When Buying a New Home, Don’t Obsess Over Square Footage
It makes sense: When you’re looking for a new home, one of the key figures you usually focus on is the residence’s total square footage. You want to make sure your new condominium or single-family home is large enough for yourself and your family, right?
But here’s the truth: The amount of square footage in real estate listings can be deceiving. As this Chicago Tribune story says it’s better to focus on how large a home feels than what its square footage is supposed to be.
As the Tribune story says, there are no hard-and-fast rules for determine what actually counts as livable square footage. So instead of focusing on those numbers, it makes more sense to tour a home to get a feel for how large the space actually feels. Depending on a home’s layout, a residence can feel, and live, larger or smaller than its reported square footage suggests.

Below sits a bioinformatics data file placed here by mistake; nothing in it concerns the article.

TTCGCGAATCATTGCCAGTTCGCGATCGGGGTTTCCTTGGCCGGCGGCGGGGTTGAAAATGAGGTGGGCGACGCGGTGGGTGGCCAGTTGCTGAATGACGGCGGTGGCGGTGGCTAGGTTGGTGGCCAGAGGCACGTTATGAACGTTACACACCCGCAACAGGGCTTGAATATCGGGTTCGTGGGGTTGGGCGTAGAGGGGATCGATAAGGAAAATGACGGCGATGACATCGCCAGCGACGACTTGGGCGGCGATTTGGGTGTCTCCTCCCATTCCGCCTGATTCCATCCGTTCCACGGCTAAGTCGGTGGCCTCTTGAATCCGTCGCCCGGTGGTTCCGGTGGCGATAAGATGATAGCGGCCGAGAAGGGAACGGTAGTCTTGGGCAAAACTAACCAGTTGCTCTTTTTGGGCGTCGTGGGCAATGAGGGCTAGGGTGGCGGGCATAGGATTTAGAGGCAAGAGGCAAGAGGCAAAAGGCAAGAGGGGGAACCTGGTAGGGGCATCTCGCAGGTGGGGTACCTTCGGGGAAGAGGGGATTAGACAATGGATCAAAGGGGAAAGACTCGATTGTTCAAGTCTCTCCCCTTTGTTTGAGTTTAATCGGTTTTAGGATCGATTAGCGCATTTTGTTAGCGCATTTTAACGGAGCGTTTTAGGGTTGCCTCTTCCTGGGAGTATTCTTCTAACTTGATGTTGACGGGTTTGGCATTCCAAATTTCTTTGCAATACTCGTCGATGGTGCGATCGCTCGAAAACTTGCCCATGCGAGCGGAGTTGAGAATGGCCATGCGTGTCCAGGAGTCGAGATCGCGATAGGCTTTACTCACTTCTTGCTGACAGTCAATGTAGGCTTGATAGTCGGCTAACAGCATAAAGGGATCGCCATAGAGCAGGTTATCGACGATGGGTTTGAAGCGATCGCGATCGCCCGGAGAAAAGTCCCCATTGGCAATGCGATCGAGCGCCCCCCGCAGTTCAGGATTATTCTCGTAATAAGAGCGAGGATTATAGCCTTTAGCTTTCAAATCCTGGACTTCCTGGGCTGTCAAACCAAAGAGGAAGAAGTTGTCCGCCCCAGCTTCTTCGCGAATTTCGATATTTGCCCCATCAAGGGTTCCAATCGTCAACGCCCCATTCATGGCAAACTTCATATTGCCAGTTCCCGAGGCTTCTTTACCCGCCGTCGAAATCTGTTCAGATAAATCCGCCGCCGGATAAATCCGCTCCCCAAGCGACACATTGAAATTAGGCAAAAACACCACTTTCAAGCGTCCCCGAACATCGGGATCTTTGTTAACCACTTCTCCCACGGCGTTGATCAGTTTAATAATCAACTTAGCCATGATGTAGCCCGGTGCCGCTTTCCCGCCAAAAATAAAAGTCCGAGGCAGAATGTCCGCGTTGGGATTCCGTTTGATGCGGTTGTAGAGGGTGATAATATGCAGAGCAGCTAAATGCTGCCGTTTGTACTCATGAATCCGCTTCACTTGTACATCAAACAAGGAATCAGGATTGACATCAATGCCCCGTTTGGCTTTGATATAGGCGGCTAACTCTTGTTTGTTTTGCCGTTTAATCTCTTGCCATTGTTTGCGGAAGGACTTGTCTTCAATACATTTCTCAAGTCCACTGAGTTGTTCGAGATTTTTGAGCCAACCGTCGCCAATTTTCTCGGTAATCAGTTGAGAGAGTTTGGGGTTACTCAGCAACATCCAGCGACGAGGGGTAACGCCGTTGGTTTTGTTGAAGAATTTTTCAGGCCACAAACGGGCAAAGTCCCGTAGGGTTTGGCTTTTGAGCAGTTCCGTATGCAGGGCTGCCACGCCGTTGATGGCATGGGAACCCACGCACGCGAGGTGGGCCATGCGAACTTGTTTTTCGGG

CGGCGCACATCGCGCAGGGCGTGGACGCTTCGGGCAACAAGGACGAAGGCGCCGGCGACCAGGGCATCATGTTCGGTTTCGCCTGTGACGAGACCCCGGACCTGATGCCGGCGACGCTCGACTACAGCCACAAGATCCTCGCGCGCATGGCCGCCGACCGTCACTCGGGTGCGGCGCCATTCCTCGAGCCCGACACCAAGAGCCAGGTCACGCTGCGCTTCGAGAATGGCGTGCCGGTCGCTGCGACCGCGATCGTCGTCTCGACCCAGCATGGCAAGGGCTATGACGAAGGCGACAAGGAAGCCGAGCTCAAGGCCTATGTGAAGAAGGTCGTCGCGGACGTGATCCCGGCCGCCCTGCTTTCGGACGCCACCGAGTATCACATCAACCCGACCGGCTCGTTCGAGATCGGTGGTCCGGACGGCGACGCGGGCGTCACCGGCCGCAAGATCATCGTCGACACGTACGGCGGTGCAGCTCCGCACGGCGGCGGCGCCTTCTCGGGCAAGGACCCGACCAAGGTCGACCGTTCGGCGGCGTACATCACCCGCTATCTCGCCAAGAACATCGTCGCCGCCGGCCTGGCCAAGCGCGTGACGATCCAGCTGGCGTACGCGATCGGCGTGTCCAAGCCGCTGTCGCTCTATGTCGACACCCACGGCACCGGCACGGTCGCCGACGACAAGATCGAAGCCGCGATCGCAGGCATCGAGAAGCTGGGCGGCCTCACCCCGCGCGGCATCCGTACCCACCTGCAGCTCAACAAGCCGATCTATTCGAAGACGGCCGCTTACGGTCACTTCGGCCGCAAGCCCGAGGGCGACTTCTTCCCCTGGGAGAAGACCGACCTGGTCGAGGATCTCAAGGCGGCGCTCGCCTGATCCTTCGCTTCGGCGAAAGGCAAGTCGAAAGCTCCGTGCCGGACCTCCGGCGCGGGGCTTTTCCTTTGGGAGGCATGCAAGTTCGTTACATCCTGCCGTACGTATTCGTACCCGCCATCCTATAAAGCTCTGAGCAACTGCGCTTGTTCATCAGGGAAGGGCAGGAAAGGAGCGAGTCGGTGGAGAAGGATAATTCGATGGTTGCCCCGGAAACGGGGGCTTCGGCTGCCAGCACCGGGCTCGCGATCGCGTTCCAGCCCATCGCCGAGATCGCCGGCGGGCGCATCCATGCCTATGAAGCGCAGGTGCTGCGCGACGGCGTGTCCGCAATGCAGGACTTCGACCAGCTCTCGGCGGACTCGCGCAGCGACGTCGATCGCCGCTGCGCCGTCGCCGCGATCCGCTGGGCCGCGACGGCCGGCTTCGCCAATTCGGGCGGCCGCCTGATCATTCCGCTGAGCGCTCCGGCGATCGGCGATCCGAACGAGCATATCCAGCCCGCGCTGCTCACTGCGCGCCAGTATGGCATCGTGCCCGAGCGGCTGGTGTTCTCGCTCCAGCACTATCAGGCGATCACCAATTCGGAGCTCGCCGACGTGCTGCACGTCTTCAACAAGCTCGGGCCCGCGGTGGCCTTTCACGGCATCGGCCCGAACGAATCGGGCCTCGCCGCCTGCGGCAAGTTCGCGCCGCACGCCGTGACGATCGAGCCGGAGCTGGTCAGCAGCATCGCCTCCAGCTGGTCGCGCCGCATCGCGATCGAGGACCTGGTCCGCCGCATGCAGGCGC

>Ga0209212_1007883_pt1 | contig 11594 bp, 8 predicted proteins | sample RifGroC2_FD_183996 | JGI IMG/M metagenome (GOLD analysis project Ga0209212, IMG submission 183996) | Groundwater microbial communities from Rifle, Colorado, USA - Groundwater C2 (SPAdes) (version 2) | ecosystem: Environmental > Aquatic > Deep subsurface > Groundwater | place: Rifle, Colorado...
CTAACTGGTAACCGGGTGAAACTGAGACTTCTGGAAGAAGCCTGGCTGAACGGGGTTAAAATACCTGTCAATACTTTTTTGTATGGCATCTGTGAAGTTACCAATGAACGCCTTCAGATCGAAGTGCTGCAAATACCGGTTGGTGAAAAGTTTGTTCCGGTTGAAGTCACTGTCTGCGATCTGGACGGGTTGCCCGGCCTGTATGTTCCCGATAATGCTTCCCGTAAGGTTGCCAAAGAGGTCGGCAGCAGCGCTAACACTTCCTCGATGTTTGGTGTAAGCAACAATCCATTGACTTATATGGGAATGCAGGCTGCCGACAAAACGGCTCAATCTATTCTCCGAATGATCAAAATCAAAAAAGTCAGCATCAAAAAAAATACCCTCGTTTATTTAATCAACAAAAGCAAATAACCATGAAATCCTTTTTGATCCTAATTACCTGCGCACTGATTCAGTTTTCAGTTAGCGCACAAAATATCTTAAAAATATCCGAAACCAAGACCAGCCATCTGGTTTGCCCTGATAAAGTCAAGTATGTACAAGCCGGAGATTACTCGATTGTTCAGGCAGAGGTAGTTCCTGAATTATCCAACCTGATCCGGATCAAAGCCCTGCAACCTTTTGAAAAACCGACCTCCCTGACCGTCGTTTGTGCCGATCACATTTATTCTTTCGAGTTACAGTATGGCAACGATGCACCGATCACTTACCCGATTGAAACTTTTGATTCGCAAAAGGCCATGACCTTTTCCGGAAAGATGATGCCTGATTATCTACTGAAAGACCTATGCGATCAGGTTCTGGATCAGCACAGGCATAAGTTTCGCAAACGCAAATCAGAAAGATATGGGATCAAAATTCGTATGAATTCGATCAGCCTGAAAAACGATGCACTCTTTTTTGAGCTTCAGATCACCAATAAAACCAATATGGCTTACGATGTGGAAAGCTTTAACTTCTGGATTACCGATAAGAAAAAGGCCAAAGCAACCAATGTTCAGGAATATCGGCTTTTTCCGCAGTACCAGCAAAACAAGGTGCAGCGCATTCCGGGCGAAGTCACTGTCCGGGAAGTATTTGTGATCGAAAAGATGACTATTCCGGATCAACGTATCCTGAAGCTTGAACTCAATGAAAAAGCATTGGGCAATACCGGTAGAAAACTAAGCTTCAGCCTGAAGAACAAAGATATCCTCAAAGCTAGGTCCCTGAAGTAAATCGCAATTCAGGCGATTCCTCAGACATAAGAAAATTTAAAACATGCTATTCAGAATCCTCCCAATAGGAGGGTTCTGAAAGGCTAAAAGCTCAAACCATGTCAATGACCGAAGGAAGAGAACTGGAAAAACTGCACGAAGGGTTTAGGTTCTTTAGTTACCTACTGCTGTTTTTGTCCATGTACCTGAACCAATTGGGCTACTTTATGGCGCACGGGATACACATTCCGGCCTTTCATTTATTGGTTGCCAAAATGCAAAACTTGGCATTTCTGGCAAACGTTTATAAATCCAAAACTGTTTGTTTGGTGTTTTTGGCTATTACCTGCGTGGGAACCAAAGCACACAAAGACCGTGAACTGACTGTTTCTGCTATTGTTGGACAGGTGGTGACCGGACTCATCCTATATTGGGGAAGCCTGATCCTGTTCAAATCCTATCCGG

As a general rule, square footage is only supposed to include the living areas of a home, spaces like living rooms, kitchens, bedrooms and bathrooms. The square footage numbers provided with home listings should not include spaces such as garages, unfinished attics or basements.
However, listings can sometimes be complicated. A home listing might include the square footage of a basement area if that basement has been turned into a livable rec room or home office. An attic can be included in a home’s square footage, for instance, if it is heated, finished and its walls are higher than five feet, according to the Tribune story.
Again, the message here is simple: A home’s listed square footage is a useful tool. If you have a family of five, you probably won’t bother looking at homes that come with just 900 square feet of living space. However, you shouldn’t rely solely on square footage numbers when hunting for a home. You might just find that a 1,400 square foot condo unit feels much bigger – or smaller – than it actually is once you tour the space.